Possible response: Lord Jesus, help me remember to ask, “Why am I terrified?” when life’s storms winds blow.
First Reading (Read Job 38:1, 8-11)
Recall that Job was a righteous man in God’s sight (see Job 1:1-12) whom Satan accused of having flimsy faith. The Enemy was confident that if God afflicted him, Job would accuse Him to His face, and his faithful righteousness would utterly disappear. God did exactly that, and although he was sorely tested, Job didn’t rebel against God. He did, however, wonder why, why had such calamity fallen on him. He wanted God to explain why He had dealt so harshly with His righteous follower.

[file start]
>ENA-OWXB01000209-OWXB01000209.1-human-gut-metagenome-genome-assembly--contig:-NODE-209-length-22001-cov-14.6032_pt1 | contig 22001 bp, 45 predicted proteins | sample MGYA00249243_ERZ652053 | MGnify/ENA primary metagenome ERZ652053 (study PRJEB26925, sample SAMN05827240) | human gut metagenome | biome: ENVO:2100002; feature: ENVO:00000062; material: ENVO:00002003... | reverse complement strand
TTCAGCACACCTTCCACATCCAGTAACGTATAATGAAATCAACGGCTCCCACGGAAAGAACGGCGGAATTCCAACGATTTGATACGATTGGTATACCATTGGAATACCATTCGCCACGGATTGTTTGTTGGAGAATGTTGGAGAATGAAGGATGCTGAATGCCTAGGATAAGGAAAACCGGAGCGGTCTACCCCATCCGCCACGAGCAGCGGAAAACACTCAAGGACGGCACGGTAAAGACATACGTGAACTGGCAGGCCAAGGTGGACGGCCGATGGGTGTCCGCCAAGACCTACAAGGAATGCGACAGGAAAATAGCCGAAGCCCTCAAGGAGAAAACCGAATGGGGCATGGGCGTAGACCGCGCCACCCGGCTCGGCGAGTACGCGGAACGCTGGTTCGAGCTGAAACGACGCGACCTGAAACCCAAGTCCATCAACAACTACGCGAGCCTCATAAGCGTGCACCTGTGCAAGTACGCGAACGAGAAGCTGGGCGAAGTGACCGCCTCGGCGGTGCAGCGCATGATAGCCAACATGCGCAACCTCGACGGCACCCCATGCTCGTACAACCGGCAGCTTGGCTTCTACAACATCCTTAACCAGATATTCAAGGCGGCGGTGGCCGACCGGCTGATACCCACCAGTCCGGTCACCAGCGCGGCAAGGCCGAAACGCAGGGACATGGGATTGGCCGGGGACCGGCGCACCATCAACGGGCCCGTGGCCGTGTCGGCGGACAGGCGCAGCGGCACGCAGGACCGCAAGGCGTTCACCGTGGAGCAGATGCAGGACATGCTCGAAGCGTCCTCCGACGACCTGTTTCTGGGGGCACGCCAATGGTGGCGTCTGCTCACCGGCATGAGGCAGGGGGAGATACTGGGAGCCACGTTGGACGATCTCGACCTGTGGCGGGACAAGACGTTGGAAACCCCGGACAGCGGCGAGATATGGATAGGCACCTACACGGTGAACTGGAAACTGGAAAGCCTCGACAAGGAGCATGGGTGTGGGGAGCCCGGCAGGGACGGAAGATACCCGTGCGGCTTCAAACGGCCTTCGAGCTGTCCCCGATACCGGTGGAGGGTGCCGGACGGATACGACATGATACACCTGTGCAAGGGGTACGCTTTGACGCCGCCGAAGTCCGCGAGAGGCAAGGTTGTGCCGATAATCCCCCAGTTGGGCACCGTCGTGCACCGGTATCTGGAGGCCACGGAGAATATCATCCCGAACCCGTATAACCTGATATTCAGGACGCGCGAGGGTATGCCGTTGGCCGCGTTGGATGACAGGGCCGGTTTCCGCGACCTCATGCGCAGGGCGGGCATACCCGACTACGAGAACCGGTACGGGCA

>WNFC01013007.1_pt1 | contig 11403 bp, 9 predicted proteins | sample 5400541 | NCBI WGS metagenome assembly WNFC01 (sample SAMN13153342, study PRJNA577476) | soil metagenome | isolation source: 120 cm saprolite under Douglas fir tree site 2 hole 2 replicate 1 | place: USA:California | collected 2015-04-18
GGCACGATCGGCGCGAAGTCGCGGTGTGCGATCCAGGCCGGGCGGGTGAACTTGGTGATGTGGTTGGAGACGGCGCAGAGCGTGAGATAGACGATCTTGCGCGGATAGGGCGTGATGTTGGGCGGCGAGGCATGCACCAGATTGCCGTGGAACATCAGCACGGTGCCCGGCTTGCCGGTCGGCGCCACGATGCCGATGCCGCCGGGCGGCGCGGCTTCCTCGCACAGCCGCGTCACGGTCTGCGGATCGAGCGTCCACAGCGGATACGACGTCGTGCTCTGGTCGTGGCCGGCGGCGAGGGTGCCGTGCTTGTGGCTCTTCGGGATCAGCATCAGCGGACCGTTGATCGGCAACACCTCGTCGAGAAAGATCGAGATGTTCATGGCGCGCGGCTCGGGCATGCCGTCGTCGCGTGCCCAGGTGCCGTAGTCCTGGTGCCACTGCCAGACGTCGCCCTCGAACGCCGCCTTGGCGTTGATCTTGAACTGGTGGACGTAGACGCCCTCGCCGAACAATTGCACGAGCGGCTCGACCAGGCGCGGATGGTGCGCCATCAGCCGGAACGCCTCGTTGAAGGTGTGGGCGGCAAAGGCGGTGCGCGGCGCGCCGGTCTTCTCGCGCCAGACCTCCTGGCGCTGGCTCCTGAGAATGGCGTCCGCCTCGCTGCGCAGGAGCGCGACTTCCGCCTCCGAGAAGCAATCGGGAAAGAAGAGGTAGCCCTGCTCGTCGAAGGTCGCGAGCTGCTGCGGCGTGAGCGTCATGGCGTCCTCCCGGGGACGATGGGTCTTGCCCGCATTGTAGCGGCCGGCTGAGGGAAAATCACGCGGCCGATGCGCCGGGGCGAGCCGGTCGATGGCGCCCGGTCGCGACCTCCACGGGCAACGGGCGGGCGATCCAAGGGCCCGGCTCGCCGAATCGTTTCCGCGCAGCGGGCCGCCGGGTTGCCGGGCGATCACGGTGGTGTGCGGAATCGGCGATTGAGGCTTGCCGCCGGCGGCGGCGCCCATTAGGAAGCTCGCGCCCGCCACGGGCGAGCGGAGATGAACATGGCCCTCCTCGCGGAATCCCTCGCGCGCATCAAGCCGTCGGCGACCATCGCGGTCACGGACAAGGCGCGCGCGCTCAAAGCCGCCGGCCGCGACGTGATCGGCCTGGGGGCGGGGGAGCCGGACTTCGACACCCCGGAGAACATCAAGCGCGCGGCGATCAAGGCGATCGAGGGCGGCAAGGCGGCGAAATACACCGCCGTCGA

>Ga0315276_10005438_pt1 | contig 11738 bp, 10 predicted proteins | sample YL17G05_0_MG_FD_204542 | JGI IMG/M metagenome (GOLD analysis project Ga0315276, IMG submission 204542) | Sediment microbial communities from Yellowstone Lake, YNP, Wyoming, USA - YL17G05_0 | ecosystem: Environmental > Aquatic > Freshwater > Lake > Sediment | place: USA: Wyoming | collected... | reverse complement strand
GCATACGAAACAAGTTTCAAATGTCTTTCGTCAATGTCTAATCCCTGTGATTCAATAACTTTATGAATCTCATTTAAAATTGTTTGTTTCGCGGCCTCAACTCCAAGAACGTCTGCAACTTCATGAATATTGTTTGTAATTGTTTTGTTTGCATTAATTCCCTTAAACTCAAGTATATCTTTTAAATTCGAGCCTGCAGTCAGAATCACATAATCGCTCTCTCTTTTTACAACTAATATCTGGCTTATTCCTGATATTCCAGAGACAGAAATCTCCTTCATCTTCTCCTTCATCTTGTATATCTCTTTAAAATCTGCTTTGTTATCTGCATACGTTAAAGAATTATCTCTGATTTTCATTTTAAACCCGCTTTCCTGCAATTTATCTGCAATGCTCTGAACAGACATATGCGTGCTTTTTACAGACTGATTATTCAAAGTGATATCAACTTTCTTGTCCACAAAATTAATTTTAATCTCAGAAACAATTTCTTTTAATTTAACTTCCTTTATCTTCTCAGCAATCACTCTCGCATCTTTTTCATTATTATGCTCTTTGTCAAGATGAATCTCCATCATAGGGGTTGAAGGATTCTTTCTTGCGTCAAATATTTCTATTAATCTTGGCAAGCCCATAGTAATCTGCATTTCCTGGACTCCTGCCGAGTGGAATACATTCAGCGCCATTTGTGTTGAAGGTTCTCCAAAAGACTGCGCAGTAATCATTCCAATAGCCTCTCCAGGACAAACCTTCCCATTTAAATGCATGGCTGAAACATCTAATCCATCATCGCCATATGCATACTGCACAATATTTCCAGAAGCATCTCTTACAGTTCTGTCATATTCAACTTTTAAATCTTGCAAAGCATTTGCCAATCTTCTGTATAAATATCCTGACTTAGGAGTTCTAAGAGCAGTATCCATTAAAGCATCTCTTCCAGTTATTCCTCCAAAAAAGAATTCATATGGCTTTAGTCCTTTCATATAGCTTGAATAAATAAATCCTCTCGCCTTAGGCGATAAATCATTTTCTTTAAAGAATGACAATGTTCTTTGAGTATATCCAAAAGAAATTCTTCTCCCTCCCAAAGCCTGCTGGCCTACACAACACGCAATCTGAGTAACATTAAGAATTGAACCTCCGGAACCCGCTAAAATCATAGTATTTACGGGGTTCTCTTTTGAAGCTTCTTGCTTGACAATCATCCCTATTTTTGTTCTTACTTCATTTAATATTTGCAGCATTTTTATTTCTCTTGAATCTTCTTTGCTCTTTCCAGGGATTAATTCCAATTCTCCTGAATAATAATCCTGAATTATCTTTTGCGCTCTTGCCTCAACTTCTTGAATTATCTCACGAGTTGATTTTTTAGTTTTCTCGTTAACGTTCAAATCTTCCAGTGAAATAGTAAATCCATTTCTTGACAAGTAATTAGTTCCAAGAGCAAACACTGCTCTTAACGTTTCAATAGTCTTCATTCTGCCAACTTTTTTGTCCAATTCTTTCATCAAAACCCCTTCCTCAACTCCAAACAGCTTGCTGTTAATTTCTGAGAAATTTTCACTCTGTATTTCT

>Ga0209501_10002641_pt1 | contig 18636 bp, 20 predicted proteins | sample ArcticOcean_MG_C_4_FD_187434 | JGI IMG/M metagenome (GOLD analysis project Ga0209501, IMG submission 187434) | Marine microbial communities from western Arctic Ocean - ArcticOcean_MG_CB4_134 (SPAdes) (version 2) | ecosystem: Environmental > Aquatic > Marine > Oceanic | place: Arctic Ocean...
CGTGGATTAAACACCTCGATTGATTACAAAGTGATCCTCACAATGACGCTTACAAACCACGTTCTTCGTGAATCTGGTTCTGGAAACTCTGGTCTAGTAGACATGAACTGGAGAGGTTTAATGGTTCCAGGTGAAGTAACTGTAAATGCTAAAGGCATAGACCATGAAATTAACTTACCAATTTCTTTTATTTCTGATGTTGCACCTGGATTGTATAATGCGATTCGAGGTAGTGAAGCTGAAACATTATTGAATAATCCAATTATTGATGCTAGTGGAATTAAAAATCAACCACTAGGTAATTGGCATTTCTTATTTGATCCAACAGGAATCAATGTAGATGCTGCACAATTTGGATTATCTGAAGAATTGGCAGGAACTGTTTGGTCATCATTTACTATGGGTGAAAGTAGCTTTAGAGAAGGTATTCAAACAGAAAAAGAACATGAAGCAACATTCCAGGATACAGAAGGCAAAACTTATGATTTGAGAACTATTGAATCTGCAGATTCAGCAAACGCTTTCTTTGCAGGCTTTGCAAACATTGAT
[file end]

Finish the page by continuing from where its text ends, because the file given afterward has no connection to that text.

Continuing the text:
God does speak to Job (“The LORD addressed Job out of the storm”), but He didn’t answer Job’s request. Instead, God reminds Job of His great power and wisdom at the dawn of creation, specifically in the formation of the sea: “Who shut within doors the sea, when it burst forth from the womb; when I made the clouds its garment and thick darkness its swaddling bands?” This question helps Job see for himself how foolish it is to question God’s wisdom, to try to call Him to account for anything that happens in the universe, the one that sprang from the power of His Word. This isn’t simply a power play on God’s part, a pulling of rank. No, God points out how beautiful and majestic creation is, how everything within it is full of meaning and synchronicity. If we can be awed by the intelligence and elegance of the universe, surely we can trust the One who dreamed it up, brought it into being, and sustains it every moment of its existence.